How safe are your skincare products? This website might have the answer
The EWG’s Skin Deep Cosmetic database has information on potentially harmful ingredients present in our everyday products
Mar 20, 2019
When picking a beauty product, what do you look for? Maybe you look for active ingredients that can help you achieve the glow you want. I, for one, don’t go as far as Google-ing what Dimethicone/vinyl Dimenticone Crosspolymer or Phenoxyethaqnol is once I see that a moisturizer, for example, has hyaluronic acid. But has it ever occurred to you that your go-to items may contain potentially harmful chemicals?
It’s easy to get caught up with all the highfalutin words listed on the label, and that’s disregarding the fact that some manufacturers rarely fully disclose the contents of their product. In an age of misinformation and when beauty trends strategically packaged as “self-care” actually trump safety, how do you make sure the creams, lotions, serums, toners, scrubs, and whatnot that you put in your face are actually safe?
The Environmental Working Group (EWG)’s Skin Deep Cosmetic database is an online repository of safety ratings for more than 78,000 cosmetics and other personal care products. Since 2004, this initiative has logged over 2,500 brands and assessed the hazards its ingredients pose.
A quick search, for example, of my officemate’s moisturizing serum formulated by a Korean skincare brand shows its ingredients and whether they’re health threatening based on a hazard score (1 to 2 is low hazard, 3 to 6 is moderate hazard, 7 to 10 is high hazard). It also shows the robustness of the literature about a particular product or ingredient.
After assessing every ingredient based on data in toxicity and regulatory databases, government and health agency assessments, and the open scientific literature, EWG’s rating for Missha Time Revolution The First Treatment Essence, Intensive Moist is 3.
A break down of the ingredients can also be viewed. And as for my officemate’s serum, lactic acid is the primary concern along with phenoxyethanol that can both cause irritation in the eyes, skin, and lungs.
But since EWG is ultimately focused on brands in the US market, you may find that not all beauty products are listed, especially Philippine-made ones. Human Nature, for example, a local brand of personal care products who prides itself in using on naturally-derived ingredients, is not on the Skin Deep list.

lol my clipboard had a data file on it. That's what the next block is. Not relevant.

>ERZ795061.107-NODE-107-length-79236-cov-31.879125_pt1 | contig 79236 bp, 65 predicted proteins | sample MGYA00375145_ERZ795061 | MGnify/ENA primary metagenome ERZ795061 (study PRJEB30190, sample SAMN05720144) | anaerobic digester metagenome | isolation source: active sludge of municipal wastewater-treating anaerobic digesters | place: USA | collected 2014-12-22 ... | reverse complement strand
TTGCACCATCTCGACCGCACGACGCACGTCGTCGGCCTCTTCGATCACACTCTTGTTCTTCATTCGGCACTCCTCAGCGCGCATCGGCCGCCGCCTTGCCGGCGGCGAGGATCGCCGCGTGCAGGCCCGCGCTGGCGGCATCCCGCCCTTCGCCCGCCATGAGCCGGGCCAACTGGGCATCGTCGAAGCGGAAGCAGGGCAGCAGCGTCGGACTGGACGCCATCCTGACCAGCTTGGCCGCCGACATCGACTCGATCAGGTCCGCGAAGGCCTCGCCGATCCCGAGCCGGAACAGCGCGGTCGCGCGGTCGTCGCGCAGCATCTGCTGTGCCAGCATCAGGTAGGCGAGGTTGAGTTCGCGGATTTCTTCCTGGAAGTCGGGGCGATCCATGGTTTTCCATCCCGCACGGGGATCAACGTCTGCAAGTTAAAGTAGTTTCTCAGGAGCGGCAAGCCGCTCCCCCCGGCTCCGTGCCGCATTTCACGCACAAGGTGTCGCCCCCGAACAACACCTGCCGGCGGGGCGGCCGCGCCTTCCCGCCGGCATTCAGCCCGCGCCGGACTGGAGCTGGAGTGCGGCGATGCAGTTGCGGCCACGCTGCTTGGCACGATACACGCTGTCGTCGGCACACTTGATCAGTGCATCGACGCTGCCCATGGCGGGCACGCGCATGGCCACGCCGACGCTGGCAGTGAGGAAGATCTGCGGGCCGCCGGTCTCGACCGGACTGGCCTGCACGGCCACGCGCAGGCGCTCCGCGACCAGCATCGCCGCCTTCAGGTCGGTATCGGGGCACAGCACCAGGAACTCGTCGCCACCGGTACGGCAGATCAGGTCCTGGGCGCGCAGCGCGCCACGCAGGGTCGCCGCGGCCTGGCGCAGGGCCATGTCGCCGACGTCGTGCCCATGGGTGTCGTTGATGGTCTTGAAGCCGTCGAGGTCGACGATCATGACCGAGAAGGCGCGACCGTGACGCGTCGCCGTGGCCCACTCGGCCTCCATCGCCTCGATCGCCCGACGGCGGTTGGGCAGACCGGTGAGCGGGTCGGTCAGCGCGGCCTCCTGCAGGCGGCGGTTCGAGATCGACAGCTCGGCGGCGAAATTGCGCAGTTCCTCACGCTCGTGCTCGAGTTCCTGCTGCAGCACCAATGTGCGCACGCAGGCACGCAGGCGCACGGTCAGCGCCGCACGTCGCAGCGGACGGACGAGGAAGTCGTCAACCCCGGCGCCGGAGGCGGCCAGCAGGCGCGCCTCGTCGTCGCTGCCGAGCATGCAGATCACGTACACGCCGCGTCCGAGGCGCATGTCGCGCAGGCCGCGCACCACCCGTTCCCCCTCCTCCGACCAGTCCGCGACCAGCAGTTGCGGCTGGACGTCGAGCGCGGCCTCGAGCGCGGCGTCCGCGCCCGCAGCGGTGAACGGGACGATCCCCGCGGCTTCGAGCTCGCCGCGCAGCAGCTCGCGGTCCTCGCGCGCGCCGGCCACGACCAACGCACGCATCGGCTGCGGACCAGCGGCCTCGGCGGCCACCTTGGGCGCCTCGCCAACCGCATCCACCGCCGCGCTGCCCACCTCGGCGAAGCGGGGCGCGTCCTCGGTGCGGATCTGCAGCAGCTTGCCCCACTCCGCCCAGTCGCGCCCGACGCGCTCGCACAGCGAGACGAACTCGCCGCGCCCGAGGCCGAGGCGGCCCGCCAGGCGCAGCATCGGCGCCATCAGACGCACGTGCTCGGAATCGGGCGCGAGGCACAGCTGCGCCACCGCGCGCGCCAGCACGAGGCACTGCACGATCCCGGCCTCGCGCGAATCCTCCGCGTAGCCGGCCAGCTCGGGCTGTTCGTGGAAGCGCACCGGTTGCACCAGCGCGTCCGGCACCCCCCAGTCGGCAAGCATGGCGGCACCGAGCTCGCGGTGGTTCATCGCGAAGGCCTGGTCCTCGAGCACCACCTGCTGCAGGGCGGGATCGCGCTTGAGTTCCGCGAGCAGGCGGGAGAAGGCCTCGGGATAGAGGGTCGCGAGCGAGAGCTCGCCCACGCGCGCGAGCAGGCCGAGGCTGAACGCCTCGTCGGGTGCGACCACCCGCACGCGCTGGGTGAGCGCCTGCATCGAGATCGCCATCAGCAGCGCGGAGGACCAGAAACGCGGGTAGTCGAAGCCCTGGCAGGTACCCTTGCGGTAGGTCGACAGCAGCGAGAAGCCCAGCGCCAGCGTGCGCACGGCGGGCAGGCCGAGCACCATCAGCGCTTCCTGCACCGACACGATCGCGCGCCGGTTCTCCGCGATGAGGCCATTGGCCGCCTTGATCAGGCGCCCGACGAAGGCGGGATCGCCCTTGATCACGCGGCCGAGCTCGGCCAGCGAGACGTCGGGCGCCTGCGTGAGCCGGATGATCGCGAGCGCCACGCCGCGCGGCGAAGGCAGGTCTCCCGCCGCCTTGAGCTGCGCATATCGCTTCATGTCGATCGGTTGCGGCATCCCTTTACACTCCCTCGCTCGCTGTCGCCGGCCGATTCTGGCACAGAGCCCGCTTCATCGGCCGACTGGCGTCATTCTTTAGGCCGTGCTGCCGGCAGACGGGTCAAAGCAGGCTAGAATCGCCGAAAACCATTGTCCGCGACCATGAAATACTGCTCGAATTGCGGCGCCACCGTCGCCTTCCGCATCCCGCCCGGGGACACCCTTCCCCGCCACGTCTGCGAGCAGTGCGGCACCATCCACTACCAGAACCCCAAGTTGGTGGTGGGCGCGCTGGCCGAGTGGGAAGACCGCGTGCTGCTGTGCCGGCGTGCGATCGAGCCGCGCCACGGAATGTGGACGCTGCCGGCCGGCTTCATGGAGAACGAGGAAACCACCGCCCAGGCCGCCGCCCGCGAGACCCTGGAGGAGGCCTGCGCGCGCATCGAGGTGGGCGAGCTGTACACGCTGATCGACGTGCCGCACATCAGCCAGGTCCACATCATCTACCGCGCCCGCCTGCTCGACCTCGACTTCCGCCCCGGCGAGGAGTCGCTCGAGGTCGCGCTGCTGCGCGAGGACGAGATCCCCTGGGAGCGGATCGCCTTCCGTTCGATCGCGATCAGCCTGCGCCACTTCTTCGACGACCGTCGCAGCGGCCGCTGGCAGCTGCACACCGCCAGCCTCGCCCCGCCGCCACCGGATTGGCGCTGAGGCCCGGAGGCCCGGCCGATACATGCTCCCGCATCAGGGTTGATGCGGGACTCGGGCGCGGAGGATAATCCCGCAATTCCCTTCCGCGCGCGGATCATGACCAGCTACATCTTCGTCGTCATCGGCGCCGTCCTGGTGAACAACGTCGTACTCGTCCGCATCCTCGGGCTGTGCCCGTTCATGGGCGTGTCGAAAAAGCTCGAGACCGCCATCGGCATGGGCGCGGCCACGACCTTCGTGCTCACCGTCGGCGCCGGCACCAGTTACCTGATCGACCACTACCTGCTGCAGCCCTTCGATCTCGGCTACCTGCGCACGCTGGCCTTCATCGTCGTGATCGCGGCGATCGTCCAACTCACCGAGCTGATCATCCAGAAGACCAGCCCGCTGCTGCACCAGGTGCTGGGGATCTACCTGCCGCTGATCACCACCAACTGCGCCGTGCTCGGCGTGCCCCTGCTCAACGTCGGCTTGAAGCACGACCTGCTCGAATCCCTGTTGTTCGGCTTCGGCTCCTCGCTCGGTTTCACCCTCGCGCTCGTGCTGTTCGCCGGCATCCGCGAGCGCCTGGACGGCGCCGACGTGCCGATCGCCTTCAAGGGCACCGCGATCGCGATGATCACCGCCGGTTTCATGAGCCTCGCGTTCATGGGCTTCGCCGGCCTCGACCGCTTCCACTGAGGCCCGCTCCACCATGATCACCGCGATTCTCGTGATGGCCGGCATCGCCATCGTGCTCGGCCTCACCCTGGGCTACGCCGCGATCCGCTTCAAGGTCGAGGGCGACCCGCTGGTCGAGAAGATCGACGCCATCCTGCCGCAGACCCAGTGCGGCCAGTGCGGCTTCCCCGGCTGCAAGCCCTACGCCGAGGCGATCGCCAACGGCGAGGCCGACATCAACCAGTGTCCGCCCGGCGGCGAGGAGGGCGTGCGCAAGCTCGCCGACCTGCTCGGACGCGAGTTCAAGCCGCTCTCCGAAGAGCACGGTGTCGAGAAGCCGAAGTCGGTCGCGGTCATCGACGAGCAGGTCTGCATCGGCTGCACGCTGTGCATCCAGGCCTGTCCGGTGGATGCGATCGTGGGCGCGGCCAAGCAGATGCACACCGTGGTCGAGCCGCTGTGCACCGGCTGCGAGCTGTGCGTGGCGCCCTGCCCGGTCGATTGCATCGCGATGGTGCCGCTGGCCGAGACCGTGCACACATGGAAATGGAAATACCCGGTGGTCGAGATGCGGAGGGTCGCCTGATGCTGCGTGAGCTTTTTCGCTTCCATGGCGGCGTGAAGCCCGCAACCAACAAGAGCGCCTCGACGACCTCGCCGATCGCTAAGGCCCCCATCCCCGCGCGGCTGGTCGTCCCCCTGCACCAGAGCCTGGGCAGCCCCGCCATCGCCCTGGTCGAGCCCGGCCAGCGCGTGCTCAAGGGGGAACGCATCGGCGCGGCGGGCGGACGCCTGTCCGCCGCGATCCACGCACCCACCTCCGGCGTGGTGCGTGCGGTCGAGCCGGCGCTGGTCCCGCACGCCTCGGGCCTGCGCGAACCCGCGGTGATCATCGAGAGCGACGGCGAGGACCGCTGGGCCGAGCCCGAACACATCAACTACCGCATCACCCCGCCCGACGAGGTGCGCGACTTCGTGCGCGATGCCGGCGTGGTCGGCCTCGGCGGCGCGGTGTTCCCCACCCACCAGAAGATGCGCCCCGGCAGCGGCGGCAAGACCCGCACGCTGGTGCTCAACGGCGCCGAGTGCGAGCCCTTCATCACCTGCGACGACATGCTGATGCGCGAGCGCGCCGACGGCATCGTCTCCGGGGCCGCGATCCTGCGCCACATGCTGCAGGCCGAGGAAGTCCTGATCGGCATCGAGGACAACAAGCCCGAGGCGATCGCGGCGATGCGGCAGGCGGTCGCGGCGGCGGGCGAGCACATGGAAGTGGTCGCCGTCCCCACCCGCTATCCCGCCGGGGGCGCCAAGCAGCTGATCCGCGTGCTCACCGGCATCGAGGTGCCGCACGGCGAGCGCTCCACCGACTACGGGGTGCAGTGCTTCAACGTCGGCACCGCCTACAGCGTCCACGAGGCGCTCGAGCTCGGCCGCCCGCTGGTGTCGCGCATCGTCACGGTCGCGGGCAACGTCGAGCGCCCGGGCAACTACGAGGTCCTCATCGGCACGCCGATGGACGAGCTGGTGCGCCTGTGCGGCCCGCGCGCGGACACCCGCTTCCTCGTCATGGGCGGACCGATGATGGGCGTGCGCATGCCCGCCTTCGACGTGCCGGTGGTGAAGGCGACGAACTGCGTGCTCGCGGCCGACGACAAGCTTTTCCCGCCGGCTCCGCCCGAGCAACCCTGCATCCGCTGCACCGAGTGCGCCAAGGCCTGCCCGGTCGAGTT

For other necessities, which don’t fall under the skincare category, they have the EWG Verified database which recognizes cleaning, baby, and household articles that abide by their safety requirements by using only certified safe chemicals and components.
The non-profit, non-partisan organization is also known for their other consumer guides like its annual list of “Dirty Dozen” that ranks which fruits and vegetables have the highest pesticide content in the market. For 2019, their top five includes strawberries, spinach, kale, nectarines, and apples.
Like most definitive lists, EWG’s has a fair share of criticism. A Slate article dated January 2014, criticized the organization’s methods saying the experts they consulted were concerned that it was flawed. “Among other things, the non-profit group does not compare actual pesticide levels on fruits and vegetables to the EPA’s exposure limits to estimate true health effects of consumption,” reads the article.
A Forbes contributor in 2016 wrote about how organizations like EWG help market perceived safer alternatives through manufacturing fear.
To answer this claims, EWG has since placed disclaimers on their website saying, “EWG provides information on personal care product ingredients from the published scientific literature, to supplement incomplete data available from companies and the government. The ratings below indicate the relative level of concern posed by exposure to the ingredients in this product—not the product itself—compared to other product formulations.”
They also cleared that their ratings “reflect potential health hazards but do not account for the level of exposure or individual susceptibility, factors which determine actual health risks, if any.”
In the end, it’s really up to us to put two and two together. After all, there’s a reason why Google exists. If we can spend hours reading tons of reviews and recommendations on the best skincare products that avoid breakouts, we sure could spare a minute to check if their ingredients are actually safe.
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